When Berke Landers, a popular high school basketball star, gets dumped by his life-long girlfriend, Allison, he soon begins to lose it. But with the help of his best friend Felix's sister ... See full summary »
In the 1960s, a group of friends at an all girls school learn that their school is going to be combined with a nearby all boys school. They concoct a plan to save their school while dealing with everyday problems along the way.
A 16-year-old American girl with an apathetic view towards her Jewish family history finds herself pulled through time into 1941 to a small Polish village where the Nazi have just began their genocidal propaganda.
When fate steps in and brings together two high school seniors from opposite sides of the track, it's something crazy/beautiful in this sexy, fun and energetic story of first love. Nicole (Kirsten Dunst) is the 17-year-old troubled daughter of a wealthy congressman who never met a rule she didn't break. Carlos (Jay Hernandez) is a grade A student with big dreams who endures a two-hour bus ride every morning to attend high school in an upscale L.A. neighbourhood. Their innocent flirtations quickly develop into passionate love, but Nicole's self-destructive behaviour threatens their relationship and puts Carlos' promising future in jeopardy. Will their intense passion keep them together despite the objections of their families or will Carlos be forced to plan his future without Nicole? Surprises lie at every turn in this wildly seductive and critically acclaimed drama. Written by
The scene in which Nicole buries Carlos in a hole in the sand, with only his head above ground, and takes a picture, the original caption for the photo was "In Nicole's Hole". It was changed to "I Love Nicole" in order to maintain a PG-13 rating. See more »
When Maddy and Nicole drive Carlos home, Nicole's words do not match up with her mouth when she is talking to Carlos's brother. See more »
There are millions of people in this world, but in the end it all comes down to one. I still panic sometimes, forget to breathe, but I know that there's something beautiful in my imperfections; the beauty that he held up for me to see. The strength that I will never be able to say.
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It's not often that we see a REAL teen movie nowadays. I live in Jersey City, so I personally can't relate to these teen flicks involving blonde airheads and guys who look like they just jumped off the pages of "Tiger Beat."
In "Crazy/Beautiful" one of the main characters is a Hispanic--played beautifully by Jay Hernandez who I hope to see in more and more movies--which I CAN relate to. Most of the friends I know are of Hispanic origin, and it's very rare that you see a Hispanic as a lead in a film like this. And Jay's Hispanic character wasn't used merely as a tool in creating melodrama in a preachy "West Side Story" manner.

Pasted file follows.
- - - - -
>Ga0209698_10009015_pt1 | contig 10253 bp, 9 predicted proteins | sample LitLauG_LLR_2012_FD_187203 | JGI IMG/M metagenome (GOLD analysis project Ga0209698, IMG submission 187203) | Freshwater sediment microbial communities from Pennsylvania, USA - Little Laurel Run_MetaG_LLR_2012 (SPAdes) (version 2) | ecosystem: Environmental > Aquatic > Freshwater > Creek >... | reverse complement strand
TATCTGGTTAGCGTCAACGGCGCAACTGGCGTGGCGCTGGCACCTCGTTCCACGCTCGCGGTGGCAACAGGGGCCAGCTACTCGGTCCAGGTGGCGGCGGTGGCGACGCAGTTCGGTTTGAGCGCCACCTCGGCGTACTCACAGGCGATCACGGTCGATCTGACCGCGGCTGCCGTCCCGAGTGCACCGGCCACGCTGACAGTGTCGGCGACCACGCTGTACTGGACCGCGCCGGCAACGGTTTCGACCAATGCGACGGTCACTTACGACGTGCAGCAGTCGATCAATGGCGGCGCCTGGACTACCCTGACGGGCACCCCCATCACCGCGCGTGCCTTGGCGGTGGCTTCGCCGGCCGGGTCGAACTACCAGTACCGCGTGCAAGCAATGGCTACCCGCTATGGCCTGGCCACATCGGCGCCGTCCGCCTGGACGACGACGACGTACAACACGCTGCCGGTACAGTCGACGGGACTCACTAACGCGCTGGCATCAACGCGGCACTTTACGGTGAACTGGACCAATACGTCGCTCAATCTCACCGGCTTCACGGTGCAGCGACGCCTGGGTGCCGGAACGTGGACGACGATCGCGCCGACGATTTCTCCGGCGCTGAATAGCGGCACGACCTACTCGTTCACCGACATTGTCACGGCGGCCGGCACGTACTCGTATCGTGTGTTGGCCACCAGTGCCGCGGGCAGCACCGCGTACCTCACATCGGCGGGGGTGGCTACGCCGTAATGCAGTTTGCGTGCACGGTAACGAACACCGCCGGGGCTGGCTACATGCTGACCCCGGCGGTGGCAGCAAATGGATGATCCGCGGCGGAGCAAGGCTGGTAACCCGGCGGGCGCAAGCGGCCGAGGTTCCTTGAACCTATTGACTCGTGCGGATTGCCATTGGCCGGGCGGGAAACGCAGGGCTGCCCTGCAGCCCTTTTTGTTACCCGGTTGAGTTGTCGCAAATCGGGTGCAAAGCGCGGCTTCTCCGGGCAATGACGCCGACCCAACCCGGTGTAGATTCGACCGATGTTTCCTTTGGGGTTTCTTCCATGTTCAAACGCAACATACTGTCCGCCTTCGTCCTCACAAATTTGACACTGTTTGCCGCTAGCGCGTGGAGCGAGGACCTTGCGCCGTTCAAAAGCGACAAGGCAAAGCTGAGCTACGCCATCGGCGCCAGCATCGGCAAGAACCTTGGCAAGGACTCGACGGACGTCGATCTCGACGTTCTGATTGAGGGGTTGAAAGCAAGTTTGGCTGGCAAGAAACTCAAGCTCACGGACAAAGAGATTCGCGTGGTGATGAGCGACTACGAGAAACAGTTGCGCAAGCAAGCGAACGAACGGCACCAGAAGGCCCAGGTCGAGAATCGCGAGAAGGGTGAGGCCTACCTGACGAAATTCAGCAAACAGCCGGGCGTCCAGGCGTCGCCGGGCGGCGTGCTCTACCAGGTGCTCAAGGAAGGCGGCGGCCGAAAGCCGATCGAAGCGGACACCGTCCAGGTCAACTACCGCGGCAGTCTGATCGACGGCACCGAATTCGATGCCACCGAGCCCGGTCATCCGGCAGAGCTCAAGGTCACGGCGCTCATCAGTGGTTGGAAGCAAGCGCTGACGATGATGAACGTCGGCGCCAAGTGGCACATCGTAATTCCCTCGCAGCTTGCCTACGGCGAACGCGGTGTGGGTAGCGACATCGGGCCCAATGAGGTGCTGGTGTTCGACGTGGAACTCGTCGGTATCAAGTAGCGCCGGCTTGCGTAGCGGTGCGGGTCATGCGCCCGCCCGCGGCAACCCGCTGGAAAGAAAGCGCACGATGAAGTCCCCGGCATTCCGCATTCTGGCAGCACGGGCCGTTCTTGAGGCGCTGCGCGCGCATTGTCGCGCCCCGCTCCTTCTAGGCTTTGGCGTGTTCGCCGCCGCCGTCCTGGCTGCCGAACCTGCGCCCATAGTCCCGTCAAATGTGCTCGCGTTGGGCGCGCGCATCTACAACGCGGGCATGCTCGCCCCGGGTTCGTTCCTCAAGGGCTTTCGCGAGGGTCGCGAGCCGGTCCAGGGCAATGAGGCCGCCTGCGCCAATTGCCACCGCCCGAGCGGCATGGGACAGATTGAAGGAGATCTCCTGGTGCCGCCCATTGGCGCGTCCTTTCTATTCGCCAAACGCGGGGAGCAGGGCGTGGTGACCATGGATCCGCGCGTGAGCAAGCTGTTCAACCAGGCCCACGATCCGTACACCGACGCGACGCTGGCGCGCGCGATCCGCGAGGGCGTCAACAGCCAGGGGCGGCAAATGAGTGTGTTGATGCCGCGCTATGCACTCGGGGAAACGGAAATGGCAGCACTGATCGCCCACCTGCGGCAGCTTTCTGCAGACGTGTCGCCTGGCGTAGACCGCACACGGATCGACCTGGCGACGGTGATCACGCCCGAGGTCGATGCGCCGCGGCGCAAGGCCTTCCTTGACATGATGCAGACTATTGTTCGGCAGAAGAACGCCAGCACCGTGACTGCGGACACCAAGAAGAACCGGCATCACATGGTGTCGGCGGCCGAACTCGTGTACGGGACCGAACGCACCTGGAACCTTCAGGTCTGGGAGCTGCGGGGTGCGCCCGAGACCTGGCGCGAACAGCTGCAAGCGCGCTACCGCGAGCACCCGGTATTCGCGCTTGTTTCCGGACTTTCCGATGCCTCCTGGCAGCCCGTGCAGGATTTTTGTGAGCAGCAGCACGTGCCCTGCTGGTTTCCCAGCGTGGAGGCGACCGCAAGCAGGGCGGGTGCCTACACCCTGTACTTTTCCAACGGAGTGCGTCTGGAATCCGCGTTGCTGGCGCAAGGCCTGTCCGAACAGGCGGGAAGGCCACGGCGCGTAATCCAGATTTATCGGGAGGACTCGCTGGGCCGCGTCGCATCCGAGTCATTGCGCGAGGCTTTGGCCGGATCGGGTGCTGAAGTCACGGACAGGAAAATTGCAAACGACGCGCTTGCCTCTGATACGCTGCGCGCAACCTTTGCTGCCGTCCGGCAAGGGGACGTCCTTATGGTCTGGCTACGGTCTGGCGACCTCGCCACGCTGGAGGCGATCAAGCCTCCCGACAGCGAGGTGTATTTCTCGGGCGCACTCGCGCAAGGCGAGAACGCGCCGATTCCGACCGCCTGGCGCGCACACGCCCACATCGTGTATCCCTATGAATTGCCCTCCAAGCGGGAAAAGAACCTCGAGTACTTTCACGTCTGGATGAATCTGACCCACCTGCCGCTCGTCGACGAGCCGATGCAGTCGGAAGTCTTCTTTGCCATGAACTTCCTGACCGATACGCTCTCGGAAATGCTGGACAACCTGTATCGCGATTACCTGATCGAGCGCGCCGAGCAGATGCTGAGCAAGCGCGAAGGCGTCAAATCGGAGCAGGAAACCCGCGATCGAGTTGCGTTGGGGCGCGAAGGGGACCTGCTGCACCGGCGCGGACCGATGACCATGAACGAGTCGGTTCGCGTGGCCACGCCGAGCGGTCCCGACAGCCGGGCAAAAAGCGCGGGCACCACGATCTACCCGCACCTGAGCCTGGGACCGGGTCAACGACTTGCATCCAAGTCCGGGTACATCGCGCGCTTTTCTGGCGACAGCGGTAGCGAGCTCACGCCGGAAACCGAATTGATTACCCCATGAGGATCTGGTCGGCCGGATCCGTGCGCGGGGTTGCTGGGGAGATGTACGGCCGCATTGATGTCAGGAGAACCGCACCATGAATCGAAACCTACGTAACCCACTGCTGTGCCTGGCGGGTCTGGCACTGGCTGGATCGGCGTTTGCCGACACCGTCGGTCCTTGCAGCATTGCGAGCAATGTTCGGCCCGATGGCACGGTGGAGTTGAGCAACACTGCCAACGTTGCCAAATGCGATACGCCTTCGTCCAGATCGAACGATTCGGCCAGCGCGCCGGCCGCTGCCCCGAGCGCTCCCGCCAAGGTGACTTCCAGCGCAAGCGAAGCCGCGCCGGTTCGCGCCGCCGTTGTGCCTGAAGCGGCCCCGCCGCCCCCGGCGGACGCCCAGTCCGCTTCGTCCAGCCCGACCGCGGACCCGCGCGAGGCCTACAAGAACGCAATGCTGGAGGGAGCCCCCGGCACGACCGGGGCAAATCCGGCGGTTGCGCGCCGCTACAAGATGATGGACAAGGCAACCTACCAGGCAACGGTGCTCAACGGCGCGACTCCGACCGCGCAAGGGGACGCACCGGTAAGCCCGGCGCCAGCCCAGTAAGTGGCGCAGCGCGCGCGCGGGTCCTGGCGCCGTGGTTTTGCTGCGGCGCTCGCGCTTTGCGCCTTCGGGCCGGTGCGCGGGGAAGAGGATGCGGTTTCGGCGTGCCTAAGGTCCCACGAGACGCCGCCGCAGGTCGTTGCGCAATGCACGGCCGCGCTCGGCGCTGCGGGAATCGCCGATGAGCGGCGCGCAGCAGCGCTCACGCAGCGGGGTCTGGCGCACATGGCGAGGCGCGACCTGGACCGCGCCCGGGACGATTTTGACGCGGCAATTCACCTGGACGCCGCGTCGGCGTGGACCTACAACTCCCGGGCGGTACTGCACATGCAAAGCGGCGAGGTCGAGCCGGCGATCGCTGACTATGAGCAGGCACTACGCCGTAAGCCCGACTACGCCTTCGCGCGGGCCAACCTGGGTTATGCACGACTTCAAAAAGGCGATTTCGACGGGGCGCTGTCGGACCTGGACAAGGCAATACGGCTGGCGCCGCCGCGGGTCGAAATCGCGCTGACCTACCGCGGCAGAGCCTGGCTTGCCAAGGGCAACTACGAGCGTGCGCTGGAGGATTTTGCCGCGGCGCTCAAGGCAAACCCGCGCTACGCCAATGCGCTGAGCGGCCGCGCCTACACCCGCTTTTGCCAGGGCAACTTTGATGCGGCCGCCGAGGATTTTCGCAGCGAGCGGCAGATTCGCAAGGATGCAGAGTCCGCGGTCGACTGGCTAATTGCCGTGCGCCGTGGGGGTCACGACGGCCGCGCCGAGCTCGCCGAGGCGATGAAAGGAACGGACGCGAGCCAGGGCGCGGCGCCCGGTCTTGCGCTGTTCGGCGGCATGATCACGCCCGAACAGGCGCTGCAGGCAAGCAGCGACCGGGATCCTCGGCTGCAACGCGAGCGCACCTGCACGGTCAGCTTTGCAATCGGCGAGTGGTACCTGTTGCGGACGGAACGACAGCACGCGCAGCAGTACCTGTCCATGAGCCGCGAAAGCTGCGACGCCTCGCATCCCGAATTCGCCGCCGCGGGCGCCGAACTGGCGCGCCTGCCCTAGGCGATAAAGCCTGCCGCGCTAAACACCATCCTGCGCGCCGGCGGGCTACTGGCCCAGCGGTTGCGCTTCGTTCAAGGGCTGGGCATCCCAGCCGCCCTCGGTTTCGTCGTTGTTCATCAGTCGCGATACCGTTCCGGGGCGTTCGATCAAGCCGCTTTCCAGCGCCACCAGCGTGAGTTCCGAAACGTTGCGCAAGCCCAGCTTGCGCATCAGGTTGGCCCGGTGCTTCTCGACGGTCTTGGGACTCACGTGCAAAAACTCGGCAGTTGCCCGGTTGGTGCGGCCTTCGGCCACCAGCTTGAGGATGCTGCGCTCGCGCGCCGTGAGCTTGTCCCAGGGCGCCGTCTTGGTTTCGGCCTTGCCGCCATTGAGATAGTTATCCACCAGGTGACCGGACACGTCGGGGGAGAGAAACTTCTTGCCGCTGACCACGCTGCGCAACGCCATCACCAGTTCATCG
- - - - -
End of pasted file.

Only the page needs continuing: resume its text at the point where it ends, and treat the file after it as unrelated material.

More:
Kirsten Dunst pretty much gives the best performance of her career. I like how they didn't put much makeup on her face, giving her a much more real look. I think Kirsten is one of the most beautiful young actresses in the biz, so I think she's beautiful no matter how little makeup she wears. So I'm not going to say it was a plus that they made her look "ugly." She didn't look ugly, but at the same time she looked like a real teenage girl and it added to her character.
Bruce Davison has a great supporting role as Kirsten's father. Of course, in all teen movies, they feel it's needed to add a top-class, veteran actor to the cast to give it a touch of class. Well, that's one cliche of teen movies that I don't mind and Bruce was great, proving himself as one of our great, underrated actors.
I like how Jay's character is never really discriminated against by Kirsten's white-collar Dad--who's a Congressman. None of this "You're dating a man of another race???" or "You're dating a man of low-class" crap. The film skips through all that, being that Jay is a well-to-do individual who has his head up high and wants to become a pilot. The Dad has nothing against that, in fact he wants to help him out, setting him up with an interview and everything. But he doesn't want him to see his daughter, because of the way she is. I don't want to give anything away, so I won't reveal what exactly her problem is. So I thought that was a good way of flipping this sub-genre on its head. Usually it's the father who doesn't want the daughter to date the guy, because he doesn't like who she's dating. In this case, he didn't want the two of them to go together, because he's concerned about the boyfriend.
I only have a few problems with this film. First off, you never really get the feeling that Kirsten has a severe problem between the beginning and end. So it feels like her disorder was used strictly as a dramatic tool. Through most of the film, she's amazingly jovial. We see her drinking once in a while, but let's face it--what teen doesn't? And I thought--especially for a PG-13 film--they went overboard with the sex scenes. I'm not saying that they were explicit, but there was a good deal of them. I was thinking, as watching certain portions of the film, what my Dad said: "The love in most romantic movies nowadays seems to be based more on sex than love." Don't get me wrong, we do get a feel of the love--not lust--between Jay and Kirsten, but they could've trimmed the sex just a bit. It just came off in the wrong way.
For those looking for an escape from most of the lame teen flicks that have been fed to us in previous years, I recommend you check this one out. It's a shame that this movie didn't reach a big audience in theaters. I really hope more people will go out and rent this film, because it's very good.
My score: 7 (out of 10)
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